AP: Not at all -- many socially responsible business and NGOs hire disadvantaged people and "regular" people. Often through fairly trading groups and cooperatives, people work alongside each other. It's not discrimination -- groups that recruit or hire disadvantaged people (which studies show 80% of Cambodians are disadvantaged in some way) are tapping into a portion of the population that has been underrepresented until now. The populations of disabled people, for instance, have proven to be a reliable source of innovation and skill to the general workforce. It's only fair, after all, to include these marginalized and fully capable people.
How does Cambodia compare with other countries in developing Fair Trade practices?

AP: It seems that in gender equity, child labor and even environmental conservation standards, Cambodian NGOs and businesses 'fair' better than many countries. Cambodian groups clearly struggle for more transparency and accountability. However, until the Cambodia Fair Trade Forum gets more Cambodian participation, we won't know just how well or poorly Cambodia does in international Fair Trade standards!

NH: I have seen some fantastic examples in other developing countries of Fair Trade working very successfully for a long time. I think the Fair Trade slogan is relatively new to Cambodia. However the concept of 'Trading Fairly' has been the goal of many organisations in Cambodia for a quite a few years. Cambodia is catching up very quickly with the movement worldwide.
Who is working on Fair Trade in Cambodia?

NH: The Artisans Association of Cambodia has partnered with Traidcraft Exchange (Europe 's largest Fair Trade organisation) to implement many trading fairly practices into Cambodian businesses. This partnership is really at the forefront of trying to implement change - it's a fantastic project and directly influences more than 40 social enterprises across Cambodia.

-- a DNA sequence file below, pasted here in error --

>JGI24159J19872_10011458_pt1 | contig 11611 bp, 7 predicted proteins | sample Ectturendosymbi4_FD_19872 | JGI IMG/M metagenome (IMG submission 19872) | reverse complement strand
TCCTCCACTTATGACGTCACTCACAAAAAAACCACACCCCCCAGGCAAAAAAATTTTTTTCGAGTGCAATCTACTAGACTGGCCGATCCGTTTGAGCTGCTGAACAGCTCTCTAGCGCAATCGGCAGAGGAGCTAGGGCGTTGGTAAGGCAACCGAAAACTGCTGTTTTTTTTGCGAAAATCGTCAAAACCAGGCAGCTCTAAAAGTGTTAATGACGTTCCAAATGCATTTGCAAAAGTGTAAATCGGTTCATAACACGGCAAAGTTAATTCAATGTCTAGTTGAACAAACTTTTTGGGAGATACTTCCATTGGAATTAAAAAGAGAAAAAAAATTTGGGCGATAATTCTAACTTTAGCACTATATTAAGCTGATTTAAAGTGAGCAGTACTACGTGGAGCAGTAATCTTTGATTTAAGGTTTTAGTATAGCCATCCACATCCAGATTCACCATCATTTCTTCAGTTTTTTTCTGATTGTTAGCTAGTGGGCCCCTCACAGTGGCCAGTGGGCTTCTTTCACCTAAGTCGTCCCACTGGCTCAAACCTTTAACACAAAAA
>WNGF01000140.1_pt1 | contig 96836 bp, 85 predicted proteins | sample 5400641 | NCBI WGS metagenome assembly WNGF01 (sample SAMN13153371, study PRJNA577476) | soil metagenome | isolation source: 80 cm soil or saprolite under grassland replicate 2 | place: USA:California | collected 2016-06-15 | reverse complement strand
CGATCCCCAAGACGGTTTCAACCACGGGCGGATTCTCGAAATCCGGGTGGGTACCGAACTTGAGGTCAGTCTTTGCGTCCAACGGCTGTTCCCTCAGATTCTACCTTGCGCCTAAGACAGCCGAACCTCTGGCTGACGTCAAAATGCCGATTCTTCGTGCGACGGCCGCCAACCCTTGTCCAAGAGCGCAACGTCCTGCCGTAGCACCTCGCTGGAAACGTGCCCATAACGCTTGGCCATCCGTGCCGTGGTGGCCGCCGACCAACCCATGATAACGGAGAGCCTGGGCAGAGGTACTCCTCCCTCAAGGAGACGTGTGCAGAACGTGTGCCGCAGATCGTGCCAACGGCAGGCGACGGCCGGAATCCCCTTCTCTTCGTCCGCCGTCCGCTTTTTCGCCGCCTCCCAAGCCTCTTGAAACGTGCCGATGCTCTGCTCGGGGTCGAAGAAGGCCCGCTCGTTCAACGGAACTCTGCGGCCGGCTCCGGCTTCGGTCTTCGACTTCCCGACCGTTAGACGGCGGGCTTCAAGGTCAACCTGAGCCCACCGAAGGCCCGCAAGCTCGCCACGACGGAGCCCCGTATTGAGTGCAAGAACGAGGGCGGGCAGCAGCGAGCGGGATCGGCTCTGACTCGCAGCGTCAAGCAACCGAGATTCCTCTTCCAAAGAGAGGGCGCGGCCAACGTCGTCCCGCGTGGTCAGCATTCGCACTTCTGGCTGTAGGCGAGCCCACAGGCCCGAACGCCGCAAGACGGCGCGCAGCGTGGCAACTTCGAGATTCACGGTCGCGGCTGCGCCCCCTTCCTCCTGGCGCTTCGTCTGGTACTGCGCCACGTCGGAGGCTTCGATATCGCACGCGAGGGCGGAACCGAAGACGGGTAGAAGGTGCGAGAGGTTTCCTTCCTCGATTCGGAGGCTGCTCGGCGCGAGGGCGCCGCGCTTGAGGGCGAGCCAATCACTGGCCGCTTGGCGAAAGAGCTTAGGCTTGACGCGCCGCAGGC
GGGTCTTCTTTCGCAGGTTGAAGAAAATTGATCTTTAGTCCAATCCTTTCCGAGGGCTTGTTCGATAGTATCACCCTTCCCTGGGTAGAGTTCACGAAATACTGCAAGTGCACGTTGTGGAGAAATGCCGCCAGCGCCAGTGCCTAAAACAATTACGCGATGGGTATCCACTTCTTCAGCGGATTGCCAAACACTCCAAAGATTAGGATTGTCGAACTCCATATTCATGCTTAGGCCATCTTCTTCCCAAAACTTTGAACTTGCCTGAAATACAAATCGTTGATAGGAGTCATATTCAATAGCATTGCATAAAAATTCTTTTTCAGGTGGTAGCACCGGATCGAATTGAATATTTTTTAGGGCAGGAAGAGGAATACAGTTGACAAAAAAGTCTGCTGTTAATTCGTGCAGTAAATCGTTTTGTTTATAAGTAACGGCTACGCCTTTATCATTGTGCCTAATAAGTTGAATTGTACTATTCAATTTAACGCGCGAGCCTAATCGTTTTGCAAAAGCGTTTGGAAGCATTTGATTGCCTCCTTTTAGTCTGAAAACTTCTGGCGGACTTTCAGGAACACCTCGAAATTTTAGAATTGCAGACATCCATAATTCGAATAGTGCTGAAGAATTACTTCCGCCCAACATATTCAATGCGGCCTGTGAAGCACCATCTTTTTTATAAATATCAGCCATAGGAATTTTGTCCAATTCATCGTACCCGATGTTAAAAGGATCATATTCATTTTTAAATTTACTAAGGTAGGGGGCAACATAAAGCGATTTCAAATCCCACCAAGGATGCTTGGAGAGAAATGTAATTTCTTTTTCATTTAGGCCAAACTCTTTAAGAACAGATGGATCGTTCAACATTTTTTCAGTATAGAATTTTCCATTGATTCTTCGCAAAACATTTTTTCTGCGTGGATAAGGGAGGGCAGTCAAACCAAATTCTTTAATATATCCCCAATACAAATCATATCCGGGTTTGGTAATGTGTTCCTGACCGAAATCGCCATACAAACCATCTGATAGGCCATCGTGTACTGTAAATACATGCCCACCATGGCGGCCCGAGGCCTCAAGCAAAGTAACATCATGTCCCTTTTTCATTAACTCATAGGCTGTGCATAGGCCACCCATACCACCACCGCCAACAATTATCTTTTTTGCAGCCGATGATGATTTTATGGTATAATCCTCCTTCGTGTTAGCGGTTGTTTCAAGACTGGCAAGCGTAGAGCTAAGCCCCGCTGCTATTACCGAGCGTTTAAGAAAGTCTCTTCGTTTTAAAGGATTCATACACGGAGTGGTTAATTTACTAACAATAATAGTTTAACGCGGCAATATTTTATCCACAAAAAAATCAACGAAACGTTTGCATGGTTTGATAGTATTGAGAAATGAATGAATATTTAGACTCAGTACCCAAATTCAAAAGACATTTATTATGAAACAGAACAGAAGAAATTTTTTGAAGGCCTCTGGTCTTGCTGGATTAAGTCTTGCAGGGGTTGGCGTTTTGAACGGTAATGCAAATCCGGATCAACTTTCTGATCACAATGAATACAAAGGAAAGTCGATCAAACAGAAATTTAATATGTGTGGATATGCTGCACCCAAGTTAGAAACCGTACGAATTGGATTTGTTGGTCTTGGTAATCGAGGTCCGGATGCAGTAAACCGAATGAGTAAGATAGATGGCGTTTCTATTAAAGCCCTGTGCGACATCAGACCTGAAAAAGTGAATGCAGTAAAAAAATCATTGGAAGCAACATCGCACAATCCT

There are of course many other organisations that are working on Fair Trade issues -- and if people want to learn more about them they can join the Cambodian Fair Trade Forum -- a conglomeration of individuals, businesses and NGO's working on Fair Trade.

AP: At the moment, they are Traidcraft, Artisans Association of Cambodia, Mennonite Central Committee and Village Focus International, as well as a few producer groups such as Rehab Craft and Baskets of Cambodia. We invite all advocates especially Khmer producers, students, businesses and NGOs to join our forum.
At the celebration you had both the public and a particular focus on producer groups. What are you hoping to achieve with them?

NH: The Cambodian Fair Trade Forum believed that the people who would reap the most benefit from learning about Fair Trade were the producers themselves. This was the first time an event such as this has happened in Cambodia -- so we wanted to start by educating those who needed it most -- and next year we're aiming at a wider audience.

AP: We hope they will see how important their skills, their ideas and their teamwork is to the socially responsible businesses and NGOs that employ them. We hope they and their employers will reflect on the necessity of teamwork and improving their adherence to the international Fair Trade standards of transparency and accountability, education, fair wages, etc.

Of course we hope to find more interested parties who will participate in the forum and future Fair Trade campaigns. Fair Trade differs from mainstream trade or free trade in that it prioritizes producers -- not consumers or middlemen. Thus, for our first World Fair Trade Day celebration, we wished to celebrate those who are already practicing Fair Trade principles and producers!